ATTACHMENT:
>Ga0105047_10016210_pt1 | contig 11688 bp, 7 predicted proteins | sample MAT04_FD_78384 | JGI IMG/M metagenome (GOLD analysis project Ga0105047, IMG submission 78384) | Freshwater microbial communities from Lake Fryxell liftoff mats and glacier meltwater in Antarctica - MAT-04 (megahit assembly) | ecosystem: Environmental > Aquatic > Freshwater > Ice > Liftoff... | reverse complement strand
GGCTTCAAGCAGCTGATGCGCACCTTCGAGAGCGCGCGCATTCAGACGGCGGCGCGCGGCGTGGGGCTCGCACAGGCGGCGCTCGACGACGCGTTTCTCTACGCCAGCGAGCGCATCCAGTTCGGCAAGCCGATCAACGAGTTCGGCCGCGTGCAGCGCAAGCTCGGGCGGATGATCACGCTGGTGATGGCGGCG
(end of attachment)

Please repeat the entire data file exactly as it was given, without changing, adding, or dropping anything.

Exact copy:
>Ga0105047_10016210_pt1 | contig 11688 bp, 7 predicted proteins | sample MAT04_FD_78384 | JGI IMG/M metagenome (GOLD analysis project Ga0105047, IMG submission 78384) | Freshwater microbial communities from Lake Fryxell liftoff mats and glacier meltwater in Antarctica - MAT-04 (megahit assembly) | ecosystem: Environmental > Aquatic > Freshwater > Ice > Liftoff... | reverse complement strand
GGCTTCAAGCAGCTGATGCGCACCTTCGAGAGCGCGCGCATTCAGACGGCGGCGCGCGGCGTGGGGCTCGCACAGGCGGCGCTCGACGACGCGTTTCTCTACGCCAGCGAGCGCATCCAGTTCGGCAAGCCGATCAACGAGTTCGGCCGCGTGCAGCGCAAGCTCGGGCGGATGATCACGCTGGTGATGGCGGCG